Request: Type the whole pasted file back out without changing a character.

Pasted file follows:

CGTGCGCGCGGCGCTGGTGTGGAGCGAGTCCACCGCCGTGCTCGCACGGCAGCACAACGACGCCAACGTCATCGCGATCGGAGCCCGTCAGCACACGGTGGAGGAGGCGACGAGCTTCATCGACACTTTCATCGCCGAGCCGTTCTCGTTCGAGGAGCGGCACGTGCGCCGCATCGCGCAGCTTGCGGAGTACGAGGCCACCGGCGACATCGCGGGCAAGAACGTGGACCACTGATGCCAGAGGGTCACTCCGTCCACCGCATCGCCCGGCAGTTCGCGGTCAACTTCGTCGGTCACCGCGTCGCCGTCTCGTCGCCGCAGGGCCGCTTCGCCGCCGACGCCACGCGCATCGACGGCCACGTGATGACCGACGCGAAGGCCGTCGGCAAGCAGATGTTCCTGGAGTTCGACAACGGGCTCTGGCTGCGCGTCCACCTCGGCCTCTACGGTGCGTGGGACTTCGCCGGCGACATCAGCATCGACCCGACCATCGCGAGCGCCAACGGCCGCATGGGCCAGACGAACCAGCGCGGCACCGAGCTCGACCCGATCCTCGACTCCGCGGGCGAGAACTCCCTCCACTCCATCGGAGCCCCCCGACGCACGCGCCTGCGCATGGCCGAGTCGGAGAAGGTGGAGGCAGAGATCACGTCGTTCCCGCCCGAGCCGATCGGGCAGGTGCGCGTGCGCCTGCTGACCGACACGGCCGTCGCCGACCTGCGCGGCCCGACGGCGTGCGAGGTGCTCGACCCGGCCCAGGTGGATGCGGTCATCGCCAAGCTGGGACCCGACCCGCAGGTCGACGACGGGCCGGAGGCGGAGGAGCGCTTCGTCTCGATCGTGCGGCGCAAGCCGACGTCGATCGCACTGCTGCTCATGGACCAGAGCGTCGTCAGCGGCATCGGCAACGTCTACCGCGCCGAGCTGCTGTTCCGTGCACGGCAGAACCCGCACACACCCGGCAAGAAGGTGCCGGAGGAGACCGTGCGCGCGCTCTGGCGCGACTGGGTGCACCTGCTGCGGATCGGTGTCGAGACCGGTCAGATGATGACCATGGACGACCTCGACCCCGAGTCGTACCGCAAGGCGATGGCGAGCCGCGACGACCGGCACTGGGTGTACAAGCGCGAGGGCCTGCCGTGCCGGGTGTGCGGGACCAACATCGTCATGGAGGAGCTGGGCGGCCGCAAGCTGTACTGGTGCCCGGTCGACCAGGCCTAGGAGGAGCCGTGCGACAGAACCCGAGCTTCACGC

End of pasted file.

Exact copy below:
CGTGCGCGCGGCGCTGGTGTGGAGCGAGTCCACCGCCGTGCTCGCACGGCAGCACAACGACGCCAACGTCATCGCGATCGGAGCCCGTCAGCACACGGTGGAGGAGGCGACGAGCTTCATCGACACTTTCATCGCCGAGCCGTTCTCGTTCGAGGAGCGGCACGTGCGCCGCATCGCGCAGCTTGCGGAGTACGAGGCCACCGGCGACATCGCGGGCAAGAACGTGGACCACTGATGCCAGAGGGTCACTCCGTCCACCGCATCGCCCGGCAGTTCGCGGTCAACTTCGTCGGTCACCGCGTCGCCGTCTCGTCGCCGCAGGGCCGCTTCGCCGCCGACGCCACGCGCATCGACGGCCACGTGATGACCGACGCGAAGGCCGTCGGCAAGCAGATGTTCCTGGAGTTCGACAACGGGCTCTGGCTGCGCGTCCACCTCGGCCTCTACGGTGCGTGGGACTTCGCCGGCGACATCAGCATCGACCCGACCATCGCGAGCGCCAACGGCCGCATGGGCCAGACGAACCAGCGCGGCACCGAGCTCGACCCGATCCTCGACTCCGCGGGCGAGAACTCCCTCCACTCCATCGGAGCCCCCCGACGCACGCGCCTGCGCATGGCCGAGTCGGAGAAGGTGGAGGCAGAGATCACGTCGTTCCCGCCCGAGCCGATCGGGCAGGTGCGCGTGCGCCTGCTGACCGACACGGCCGTCGCCGACCTGCGCGGCCCGACGGCGTGCGAGGTGCTCGACCCGGCCCAGGTGGATGCGGTCATCGCCAAGCTGGGACCCGACCCGCAGGTCGACGACGGGCCGGAGGCGGAGGAGCGCTTCGTCTCGATCGTGCGGCGCAAGCCGACGTCGATCGCACTGCTGCTCATGGACCAGAGCGTCGTCAGCGGCATCGGCAACGTCTACCGCGCCGAGCTGCTGTTCCGTGCACGGCAGAACCCGCACACACCCGGCAAGAAGGTGCCGGAGGAGACCGTGCGCGCGCTCTGGCGCGACTGGGTGCACCTGCTGCGGATCGGTGTCGAGACCGGTCAGATGATGACCATGGACGACCTCGACCCCGAGTCGTACCGCAAGGCGATGGCGAGCCGCGACGACCGGCACTGGGTGTACAAGCGCGAGGGCCTGCCGTGCCGGGTGTGCGGGACCAACATCGTCATGGAGGAGCTGGGCGGCCGCAAGCTGTACTGGTGCCCGGTCGACCAGGCCTAGGAGGAGCCGTGCGACAGAACCCGAGCTTCACGC